A method for fault-distance determination with a line fault locator on an HVDC power transmission line connected between two stations is provided. The HVDC power transmission line has at least two lines connected in parallel. The method is based on the measurement of travelling waves which, at and from a fault, propagate on the HVDC power transmission line in separate directions towards the two stations. The fault-distance determination is accomplished by determining the difference in time between the times that the travelling waves reach the two stations. The difference in time may be obtained via synchronous clocks at each station. In the present invention, the current which is associated with the travelling waves is measured and the current is then detected at the two stations and on each one of the at least two parallel connected transmission lines.
FIG. 1 illustrates a prior art apparatus used for measuring the voltage which is associated with a travelling wave.
FIG. 2 illustrates an apparatus which can be used to perform the method of the present invention.
One way of indirectly measuring the voltage which is associated with the travelling wave is clear from the prior art and shown in accompanying FIG. 1. A converter station 1 feeds an HVDC line 2 on which a fault has occurred at F. In the station, a capacitor 3 is connected between the HVDC line and ground. For measuring the current through the capacitor, a current pulse transformer 4 is connected between the capacitor and ground. The signal S which is generated in this current pulse transformer thus corresponds to the derivative of the voltage at the travelling wave. With the aid of a corresponding device in the receiver station, i.e., a pulse detecting means 7, and synchronized clocks 8, the difference in time between the arrival of the signals at the stations may be obtained and the fault distance be determined.
In connection with HVDC, it may occur that the power transmission takes place via two or more parallel-connected HVDC lines, exemplified as 2a and 2b in FIG. 2. However, if the same measuring principle of the prior art as shown in FIG. 1 is also used for parallel-connected two- or multi-line transmissions, the measurement would not function due to the fact that the voltage and the voltage derivative, respectively, of the travelling waves would cancel each other across the capacitor since the voltage wave, via capacitive coupling between the lines, will be transmitted on the other line, although with reverse polarity.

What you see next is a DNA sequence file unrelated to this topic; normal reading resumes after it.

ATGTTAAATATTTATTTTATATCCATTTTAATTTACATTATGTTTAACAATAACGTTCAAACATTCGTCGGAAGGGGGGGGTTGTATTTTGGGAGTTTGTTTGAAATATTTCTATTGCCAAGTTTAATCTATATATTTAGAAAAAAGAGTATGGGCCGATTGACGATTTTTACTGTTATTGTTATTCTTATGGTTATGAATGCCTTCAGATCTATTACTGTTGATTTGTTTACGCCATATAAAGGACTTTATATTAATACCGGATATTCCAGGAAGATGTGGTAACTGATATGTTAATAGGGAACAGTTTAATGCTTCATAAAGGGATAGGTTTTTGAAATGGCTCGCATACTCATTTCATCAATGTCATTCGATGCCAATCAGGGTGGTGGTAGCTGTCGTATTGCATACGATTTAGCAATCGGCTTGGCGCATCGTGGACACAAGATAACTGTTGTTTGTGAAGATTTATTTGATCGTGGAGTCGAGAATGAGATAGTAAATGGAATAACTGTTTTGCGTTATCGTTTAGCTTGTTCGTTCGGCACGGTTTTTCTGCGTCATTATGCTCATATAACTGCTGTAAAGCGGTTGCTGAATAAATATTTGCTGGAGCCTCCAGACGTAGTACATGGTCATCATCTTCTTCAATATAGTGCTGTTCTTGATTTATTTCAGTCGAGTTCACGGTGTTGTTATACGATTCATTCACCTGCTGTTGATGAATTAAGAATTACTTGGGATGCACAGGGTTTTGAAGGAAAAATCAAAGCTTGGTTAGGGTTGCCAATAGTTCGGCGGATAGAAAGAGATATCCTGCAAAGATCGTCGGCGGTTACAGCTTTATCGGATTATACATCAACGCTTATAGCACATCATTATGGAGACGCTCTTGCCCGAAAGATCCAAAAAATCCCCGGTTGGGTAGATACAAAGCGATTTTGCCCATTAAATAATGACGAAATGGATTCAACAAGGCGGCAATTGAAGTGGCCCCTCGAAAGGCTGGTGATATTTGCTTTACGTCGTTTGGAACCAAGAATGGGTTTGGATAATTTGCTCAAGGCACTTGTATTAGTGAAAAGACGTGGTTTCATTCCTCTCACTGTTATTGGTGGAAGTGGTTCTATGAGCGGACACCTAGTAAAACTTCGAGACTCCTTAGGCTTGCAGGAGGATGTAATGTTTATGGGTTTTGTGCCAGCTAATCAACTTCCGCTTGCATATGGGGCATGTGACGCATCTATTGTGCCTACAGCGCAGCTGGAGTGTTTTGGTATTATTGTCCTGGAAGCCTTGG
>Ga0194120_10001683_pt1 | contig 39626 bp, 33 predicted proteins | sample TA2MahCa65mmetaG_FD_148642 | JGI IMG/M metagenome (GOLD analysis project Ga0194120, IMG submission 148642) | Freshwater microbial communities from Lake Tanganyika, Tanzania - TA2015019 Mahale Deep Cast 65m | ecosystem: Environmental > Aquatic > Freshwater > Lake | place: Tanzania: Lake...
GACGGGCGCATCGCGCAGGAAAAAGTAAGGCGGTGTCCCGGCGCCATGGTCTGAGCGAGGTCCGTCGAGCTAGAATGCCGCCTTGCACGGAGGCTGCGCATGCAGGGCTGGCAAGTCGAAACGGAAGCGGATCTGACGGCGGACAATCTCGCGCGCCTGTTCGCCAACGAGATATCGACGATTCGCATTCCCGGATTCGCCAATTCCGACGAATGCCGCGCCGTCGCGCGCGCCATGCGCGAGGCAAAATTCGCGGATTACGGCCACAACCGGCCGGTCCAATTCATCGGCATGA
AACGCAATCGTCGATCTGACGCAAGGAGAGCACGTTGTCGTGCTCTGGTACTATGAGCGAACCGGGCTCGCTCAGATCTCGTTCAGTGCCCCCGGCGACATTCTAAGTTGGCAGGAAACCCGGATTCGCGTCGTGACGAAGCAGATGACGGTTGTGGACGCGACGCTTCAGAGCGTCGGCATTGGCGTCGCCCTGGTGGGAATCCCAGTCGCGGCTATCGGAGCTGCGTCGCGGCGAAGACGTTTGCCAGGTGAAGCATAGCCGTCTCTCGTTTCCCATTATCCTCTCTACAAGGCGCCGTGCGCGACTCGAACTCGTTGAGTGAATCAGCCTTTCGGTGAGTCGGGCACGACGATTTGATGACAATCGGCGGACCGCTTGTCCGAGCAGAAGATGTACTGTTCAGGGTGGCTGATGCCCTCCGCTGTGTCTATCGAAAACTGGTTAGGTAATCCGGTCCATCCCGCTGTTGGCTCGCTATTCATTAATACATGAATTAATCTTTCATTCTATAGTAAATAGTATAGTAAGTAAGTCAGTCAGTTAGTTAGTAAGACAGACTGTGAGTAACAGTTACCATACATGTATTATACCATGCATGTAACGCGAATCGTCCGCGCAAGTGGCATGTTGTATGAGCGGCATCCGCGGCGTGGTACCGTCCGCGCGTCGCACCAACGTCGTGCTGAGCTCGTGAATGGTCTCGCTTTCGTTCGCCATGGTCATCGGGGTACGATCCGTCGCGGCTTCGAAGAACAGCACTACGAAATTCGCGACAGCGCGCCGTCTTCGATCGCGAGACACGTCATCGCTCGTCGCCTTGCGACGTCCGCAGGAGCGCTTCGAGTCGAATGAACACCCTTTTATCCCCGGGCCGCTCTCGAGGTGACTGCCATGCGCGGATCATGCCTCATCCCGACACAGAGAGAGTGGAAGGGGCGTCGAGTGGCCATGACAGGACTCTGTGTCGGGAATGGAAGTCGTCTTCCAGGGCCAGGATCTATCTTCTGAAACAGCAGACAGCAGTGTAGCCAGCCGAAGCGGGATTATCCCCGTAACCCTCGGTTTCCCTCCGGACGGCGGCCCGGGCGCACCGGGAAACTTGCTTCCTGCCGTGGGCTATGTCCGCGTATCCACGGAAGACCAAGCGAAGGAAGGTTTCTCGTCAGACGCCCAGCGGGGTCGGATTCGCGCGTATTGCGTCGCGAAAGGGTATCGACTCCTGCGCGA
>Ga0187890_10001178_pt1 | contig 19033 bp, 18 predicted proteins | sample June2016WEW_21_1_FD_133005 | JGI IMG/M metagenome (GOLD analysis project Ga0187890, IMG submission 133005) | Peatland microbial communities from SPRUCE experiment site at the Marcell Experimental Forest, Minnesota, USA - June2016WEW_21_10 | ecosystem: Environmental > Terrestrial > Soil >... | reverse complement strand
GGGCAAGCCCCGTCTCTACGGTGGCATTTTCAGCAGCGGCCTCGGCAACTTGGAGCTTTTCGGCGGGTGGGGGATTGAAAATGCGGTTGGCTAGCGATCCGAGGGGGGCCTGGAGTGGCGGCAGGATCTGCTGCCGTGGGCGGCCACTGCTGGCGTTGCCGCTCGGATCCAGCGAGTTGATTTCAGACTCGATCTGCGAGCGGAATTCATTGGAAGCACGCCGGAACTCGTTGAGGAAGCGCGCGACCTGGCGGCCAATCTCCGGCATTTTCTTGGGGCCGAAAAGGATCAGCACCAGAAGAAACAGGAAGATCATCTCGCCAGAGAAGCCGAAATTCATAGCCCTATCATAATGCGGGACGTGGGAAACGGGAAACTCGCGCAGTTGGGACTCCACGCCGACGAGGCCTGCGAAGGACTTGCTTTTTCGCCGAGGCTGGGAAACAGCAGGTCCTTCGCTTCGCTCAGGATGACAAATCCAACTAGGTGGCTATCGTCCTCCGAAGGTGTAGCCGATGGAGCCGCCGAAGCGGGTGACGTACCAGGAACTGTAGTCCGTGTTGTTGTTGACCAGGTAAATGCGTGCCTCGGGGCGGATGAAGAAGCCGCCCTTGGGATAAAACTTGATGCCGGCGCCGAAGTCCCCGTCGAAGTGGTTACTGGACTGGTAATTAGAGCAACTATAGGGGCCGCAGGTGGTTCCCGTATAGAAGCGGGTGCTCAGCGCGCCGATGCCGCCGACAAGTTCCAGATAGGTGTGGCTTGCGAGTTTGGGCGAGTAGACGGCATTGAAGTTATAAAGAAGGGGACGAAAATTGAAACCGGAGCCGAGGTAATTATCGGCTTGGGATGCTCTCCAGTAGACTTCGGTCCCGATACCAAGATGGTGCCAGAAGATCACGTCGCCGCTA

To overcome this problem and obtain an adequate measure of the travelling wave, according to the present invention, the current which is associated with the travelling wave is instead determined. Also the current will be transmitted via inductive coupling to the other line, but these two will concur at the points of connection. The current measurement may be performed in different ways, for example according to the method described above via a shunt resistance, with the aid of dc instrument transformers 5 and 6, so-called DCCT9, on each parallel-connected line according to FIG. 2 or via a Rogowski coil 10. Both during current measurement via a shunt resistance and DCCT, the direct current which flows in each line will be continuously measured. To identify the current which is associated with a travelling wave, a filtering is performed such that only signals from the shunt resistance and each DCCT which are considered to originate from a travelling wave, and have a frequency above a certain preset value, are detected for further evaluation of the fault distance. In addition, it is assumed that the line fault protection devices of the lines have identified a line fault.
While a preferred form of the invention has been shown in the drawings and described, since variations in the invention will be apparent to those skilled in the art, the invention should not be construed as limited to the specific form shown and described above.